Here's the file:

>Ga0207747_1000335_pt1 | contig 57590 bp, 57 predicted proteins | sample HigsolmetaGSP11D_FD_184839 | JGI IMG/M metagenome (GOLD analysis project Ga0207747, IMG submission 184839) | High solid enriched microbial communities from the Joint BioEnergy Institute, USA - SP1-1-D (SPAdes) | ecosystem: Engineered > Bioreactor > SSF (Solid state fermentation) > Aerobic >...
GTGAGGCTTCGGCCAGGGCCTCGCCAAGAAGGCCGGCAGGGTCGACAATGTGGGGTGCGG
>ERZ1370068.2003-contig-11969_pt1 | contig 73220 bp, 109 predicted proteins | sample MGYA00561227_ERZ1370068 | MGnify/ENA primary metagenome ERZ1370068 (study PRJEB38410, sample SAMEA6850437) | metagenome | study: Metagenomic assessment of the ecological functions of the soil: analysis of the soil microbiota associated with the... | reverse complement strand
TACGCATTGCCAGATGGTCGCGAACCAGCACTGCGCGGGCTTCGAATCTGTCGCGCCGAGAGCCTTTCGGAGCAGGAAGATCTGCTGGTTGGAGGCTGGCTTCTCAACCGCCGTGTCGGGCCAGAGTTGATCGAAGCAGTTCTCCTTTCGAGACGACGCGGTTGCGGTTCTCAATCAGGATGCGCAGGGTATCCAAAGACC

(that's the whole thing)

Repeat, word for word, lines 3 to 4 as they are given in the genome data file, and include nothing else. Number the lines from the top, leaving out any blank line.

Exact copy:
>ERZ1370068.2003-contig-11969_pt1 | contig 73220 bp, 109 predicted proteins | sample MGYA00561227_ERZ1370068 | MGnify/ENA primary metagenome ERZ1370068 (study PRJEB38410, sample SAMEA6850437) | metagenome | study: Metagenomic assessment of the ecological functions of the soil: analysis of the soil microbiota associated with the... | reverse complement strand
TACGCATTGCCAGATGGTCGCGAACCAGCACTGCGCGGGCTTCGAATCTGTCGCGCCGAGAGCCTTTCGGAGCAGGAAGATCTGCTGGTTGGAGGCTGGCTTCTCAACCGCCGTGTCGGGCCAGAGTTGATCGAAGCAGTTCTCCTTTCGAGACGACGCGGTTGCGGTTCTCAATCAGGATGCGCAGGGTATCCAAAGACC